Only a few days ago, Southwest Airlines was celebrating its inaugural flight to Hawaii. Now, in the midst of the global problems with the Boeing 737 MAX 8 -- a model it has more of than any other airline -- Southwest says it’ll offer waivers for any flier too nervous to board one of those jets.
“As the investigation of Ethiopian Airlines Flight 302 progresses, we are staying in close contact with Boeing, the FAA, and other airlines to learn the cause of the accident,” a Southwest spokesperson told ConsumerAffairs.
“We operate 34 MAX 8 aircraft in our fleet of more than 750 Boeing 737s. We remain confident in the safety and airworthiness of the MAX 8. We don’t have any changes planned to our MAX 8 operations.”
Southwest is doing something that the other carriers haven’t seen the public relations value in yet: it’s giving passengers assigned to those planes the opportunity to change to another, non-MAX, flight.
“Additionally, we are not issuing refunds of non-refundable fares, but we are working with Customers individually who wish to rebook their flight to another aircraft type.”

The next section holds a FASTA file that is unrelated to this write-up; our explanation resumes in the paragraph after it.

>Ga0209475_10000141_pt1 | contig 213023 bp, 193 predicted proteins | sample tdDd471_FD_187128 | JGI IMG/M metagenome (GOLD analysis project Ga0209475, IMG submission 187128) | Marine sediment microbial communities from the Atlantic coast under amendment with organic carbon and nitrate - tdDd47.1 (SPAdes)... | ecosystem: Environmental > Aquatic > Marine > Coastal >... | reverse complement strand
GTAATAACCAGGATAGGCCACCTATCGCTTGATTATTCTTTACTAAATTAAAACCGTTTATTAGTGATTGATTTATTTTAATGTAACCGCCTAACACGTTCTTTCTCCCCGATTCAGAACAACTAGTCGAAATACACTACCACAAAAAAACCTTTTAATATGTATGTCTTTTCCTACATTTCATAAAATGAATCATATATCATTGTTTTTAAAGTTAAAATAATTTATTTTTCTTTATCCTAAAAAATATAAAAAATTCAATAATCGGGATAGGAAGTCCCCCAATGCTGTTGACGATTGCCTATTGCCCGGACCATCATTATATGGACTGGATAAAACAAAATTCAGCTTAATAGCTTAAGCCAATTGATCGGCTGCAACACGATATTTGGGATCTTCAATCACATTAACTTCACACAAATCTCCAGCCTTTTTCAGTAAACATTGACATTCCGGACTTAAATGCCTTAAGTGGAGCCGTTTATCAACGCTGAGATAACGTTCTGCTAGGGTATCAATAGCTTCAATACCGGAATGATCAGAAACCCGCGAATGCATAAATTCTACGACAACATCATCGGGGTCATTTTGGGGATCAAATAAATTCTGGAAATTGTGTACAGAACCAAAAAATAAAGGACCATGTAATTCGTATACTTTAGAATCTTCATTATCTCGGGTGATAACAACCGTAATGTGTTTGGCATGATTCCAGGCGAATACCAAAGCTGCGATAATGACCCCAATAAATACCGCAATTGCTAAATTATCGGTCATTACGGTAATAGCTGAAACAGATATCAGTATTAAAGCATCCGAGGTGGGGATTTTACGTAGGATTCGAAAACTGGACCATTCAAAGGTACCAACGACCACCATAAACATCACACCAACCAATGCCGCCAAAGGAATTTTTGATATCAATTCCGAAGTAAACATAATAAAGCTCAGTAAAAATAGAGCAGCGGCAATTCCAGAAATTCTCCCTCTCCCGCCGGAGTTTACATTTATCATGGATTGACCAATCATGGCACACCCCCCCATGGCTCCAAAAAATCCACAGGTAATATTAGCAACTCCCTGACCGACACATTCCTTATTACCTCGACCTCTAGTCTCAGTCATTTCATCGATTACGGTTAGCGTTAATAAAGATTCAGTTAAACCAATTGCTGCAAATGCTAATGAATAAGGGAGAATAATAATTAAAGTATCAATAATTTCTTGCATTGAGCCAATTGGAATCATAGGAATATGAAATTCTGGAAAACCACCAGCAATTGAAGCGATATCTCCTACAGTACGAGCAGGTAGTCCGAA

How can you tell if your Southwest flight is on a Max 8?
In ConsumerAffairs research on routes where Southwest typically uses the 737 MAX, here’s a sample of the routes we found:
Las Vegas (LAS) -- Houston Hobby (HOU)
Washington Dulles (IAD) -- Denver (DEN)
Milwaukee (MKE) -- Phoenix (PHX)
Phoenix (PHX) -- San Francisco (SFO)
Phoenix (PHX) -- Cleveland (CLE)
Nashville (BNA) -- Phoenix (PHX)
Dallas Love Field (DAL) -- Denver (DEN)
Denver (DEN) -- Sacramento (SMF)
It’s not a certainty that Southwest uses the MAX on all flights for those itineraries, however. To check if a particular flight uses a Boeing 737 MAX, simply click on the flight number in the flight search results. You’ll find the aircraft type under “aircraft information” in that pop-up.